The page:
I wouldn't trim it yet either, but when it's ready you could use the cuttings to consolidate what you have already to get more even growth, and perhaps more coverage if that's what you want.

For instance, I knew I wanted full and even coverage of moss on the manzi on the RHS, so that's how I attached it. The pic was taken just after it was attached with nylon thread.
48396141151_6353330ef9_b.jpg


Some months later this is what it looked like with little or no trimming. The moss is mini Christmas moss.
49032234018_e66112c132_b.jpg


My scape has since become overgrown and the moss completely left to its own devices and it's still grown fairly evenly...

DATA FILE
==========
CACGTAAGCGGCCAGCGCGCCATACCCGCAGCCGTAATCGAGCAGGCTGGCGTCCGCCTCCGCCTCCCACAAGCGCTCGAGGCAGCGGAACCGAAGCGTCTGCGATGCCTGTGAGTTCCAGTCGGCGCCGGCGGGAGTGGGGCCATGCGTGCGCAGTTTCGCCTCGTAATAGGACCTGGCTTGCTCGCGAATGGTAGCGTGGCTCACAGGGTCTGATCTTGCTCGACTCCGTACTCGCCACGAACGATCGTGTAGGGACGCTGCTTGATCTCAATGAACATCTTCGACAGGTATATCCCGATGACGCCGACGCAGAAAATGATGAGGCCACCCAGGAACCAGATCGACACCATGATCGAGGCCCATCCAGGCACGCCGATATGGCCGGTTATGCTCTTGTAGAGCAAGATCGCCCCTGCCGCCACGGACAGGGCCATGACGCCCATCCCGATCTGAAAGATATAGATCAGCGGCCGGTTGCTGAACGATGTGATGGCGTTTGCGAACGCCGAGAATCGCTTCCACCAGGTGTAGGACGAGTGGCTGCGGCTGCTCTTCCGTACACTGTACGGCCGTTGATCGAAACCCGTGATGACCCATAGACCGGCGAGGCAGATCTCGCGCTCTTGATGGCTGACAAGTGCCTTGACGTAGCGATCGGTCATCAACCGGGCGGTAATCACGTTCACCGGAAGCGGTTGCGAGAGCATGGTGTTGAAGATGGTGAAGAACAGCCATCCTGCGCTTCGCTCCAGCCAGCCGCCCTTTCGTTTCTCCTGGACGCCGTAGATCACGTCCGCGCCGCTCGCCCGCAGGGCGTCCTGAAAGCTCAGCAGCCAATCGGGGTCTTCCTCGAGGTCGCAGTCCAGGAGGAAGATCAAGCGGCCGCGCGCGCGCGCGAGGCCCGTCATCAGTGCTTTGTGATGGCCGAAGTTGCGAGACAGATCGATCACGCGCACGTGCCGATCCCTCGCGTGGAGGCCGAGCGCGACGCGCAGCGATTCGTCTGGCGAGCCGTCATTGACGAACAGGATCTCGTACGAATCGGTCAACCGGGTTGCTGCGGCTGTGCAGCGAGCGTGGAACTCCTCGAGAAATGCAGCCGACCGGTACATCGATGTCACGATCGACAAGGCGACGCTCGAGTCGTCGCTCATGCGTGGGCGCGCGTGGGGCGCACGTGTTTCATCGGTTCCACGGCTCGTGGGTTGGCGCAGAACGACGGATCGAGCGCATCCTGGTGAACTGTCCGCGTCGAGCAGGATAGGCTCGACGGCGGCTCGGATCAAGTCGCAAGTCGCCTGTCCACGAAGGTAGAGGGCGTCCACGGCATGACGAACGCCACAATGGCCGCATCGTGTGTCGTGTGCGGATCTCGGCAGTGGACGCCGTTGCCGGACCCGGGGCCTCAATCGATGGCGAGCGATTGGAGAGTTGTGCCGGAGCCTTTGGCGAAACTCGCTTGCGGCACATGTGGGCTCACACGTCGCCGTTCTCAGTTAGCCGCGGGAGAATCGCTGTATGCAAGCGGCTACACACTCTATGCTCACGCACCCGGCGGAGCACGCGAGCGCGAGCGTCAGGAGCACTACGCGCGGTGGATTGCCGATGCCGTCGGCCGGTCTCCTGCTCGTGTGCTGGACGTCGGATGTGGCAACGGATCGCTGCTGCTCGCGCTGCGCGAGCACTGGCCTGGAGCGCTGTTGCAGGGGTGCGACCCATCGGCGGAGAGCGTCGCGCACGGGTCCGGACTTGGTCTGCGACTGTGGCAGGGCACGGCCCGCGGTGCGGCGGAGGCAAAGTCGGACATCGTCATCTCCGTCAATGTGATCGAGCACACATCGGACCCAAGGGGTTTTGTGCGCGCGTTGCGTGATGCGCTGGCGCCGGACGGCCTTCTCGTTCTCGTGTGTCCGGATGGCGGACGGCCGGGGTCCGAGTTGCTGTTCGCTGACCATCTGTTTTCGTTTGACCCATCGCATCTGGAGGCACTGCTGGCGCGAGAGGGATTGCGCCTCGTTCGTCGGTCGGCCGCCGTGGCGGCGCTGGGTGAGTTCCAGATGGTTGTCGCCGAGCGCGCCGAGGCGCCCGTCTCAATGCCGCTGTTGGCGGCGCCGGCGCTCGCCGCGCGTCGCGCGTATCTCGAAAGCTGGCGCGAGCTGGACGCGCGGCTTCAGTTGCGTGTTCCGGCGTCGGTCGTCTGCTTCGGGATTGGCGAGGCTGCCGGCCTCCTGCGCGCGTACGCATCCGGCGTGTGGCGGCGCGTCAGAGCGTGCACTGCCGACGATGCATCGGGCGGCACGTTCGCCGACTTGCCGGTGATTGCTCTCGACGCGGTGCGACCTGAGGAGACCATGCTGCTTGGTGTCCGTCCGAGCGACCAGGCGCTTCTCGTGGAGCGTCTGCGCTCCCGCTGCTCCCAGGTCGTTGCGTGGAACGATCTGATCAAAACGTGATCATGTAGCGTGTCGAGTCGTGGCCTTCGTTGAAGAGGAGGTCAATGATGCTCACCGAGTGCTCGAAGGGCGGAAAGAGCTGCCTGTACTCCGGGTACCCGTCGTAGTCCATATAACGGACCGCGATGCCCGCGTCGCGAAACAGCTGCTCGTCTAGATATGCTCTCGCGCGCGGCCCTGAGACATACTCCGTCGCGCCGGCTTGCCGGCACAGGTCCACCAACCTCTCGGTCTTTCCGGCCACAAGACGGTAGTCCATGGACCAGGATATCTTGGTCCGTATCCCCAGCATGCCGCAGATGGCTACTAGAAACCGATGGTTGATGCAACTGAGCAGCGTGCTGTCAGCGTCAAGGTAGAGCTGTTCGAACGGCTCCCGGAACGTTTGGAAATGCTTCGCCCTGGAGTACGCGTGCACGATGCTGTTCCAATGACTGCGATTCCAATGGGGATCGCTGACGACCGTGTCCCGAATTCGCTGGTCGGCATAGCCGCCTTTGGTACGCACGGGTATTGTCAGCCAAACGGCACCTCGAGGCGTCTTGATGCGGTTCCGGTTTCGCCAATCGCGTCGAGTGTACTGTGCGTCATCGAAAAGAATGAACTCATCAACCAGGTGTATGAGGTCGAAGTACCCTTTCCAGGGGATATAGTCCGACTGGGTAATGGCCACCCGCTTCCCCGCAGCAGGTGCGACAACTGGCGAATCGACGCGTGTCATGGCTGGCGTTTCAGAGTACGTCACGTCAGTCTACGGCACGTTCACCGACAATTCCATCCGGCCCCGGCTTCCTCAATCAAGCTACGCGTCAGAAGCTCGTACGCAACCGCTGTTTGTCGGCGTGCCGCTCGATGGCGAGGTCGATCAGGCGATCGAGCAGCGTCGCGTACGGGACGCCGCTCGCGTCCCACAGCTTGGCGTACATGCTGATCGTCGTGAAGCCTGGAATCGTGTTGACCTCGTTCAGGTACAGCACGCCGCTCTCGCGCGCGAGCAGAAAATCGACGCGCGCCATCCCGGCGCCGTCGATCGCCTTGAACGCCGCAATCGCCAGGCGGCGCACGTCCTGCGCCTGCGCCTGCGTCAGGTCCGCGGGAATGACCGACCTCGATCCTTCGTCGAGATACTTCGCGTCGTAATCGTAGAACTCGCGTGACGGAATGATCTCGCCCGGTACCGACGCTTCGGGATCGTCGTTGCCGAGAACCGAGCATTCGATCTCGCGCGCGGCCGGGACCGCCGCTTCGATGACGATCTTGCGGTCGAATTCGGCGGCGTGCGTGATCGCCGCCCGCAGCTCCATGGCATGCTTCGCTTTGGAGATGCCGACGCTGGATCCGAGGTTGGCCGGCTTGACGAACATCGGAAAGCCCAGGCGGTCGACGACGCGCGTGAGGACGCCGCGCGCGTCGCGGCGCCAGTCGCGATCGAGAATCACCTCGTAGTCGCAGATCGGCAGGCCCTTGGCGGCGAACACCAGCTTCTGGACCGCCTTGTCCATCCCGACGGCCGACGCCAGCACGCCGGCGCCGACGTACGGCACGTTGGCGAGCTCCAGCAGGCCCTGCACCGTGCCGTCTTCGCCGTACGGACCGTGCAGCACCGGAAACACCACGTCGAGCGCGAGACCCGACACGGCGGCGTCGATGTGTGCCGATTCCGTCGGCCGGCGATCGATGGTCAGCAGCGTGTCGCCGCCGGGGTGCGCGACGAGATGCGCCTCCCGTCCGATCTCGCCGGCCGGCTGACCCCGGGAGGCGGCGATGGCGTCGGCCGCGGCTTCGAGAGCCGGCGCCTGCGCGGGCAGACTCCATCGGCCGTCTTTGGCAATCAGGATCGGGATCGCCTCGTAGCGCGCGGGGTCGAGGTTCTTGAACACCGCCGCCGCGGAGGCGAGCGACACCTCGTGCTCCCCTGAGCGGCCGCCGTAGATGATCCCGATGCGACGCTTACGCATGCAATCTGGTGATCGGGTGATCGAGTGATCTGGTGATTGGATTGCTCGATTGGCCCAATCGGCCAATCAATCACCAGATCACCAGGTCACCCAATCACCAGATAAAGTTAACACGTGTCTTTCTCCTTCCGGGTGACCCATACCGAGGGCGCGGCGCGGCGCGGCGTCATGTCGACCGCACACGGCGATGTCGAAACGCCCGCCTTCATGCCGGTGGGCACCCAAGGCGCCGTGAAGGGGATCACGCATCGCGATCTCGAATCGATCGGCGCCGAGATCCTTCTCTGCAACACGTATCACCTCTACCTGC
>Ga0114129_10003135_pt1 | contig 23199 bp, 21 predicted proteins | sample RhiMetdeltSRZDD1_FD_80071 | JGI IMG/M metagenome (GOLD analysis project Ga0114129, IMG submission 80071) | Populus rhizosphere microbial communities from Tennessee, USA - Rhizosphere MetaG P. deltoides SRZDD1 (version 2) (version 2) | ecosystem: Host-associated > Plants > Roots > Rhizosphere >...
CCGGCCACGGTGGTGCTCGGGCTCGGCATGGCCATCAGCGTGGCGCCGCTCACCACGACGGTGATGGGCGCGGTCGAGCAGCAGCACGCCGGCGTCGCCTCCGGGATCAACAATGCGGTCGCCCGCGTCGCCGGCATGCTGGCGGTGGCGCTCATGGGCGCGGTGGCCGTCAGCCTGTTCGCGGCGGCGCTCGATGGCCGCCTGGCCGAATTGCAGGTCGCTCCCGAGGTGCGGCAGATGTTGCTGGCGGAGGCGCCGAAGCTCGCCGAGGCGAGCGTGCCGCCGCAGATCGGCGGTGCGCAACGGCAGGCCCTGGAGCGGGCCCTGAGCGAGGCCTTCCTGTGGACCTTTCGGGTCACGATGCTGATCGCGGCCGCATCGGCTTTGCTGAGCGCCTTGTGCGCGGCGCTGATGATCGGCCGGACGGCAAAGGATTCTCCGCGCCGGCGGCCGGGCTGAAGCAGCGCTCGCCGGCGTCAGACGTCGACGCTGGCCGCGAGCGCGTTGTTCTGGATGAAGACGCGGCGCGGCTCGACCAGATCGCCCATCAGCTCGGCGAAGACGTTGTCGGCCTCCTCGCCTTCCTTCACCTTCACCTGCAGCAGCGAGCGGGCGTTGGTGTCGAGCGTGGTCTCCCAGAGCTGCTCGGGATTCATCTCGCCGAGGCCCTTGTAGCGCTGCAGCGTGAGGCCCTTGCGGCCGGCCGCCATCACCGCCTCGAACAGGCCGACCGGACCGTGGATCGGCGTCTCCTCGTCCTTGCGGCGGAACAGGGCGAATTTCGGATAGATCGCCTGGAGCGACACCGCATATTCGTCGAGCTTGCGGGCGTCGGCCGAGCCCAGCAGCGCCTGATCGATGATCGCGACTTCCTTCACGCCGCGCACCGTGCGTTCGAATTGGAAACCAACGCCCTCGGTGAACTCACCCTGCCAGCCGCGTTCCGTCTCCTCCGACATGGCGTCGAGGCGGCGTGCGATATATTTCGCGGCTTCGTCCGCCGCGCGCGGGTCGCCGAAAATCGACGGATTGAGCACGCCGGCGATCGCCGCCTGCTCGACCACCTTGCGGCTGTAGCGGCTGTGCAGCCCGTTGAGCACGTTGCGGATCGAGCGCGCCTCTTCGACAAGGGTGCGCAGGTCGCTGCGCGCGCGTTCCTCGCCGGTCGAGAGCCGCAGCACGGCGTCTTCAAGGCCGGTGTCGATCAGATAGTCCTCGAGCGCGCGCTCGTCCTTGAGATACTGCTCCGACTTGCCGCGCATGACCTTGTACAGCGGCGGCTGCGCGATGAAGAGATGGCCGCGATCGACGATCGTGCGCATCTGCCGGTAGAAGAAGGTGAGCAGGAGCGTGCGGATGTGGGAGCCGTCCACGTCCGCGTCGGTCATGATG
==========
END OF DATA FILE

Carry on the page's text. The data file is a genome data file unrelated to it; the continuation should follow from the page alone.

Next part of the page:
49248556072_e4ce0380bd_b.jpg
 

Wookii

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My advice is place it exactly where you would like it to grow and how you'd like it to grow in the first place. It doesn't always spread or cover evenly on it's own.
I wouldn't trim it yet either, but when it's ready you could use the cuttings to consolidate what you have already to get more even growth, and perhaps more coverage if that's what you want.

For instance, I knew I wanted full and even coverage of moss on the manzi on the RHS, so that's how I attached it. The pic was taken just after it was attached with nylon thread.
48396141151_6353330ef9_b.jpg


Some months later this is what it looked like with little or no trimming. The moss is mini Christmas moss.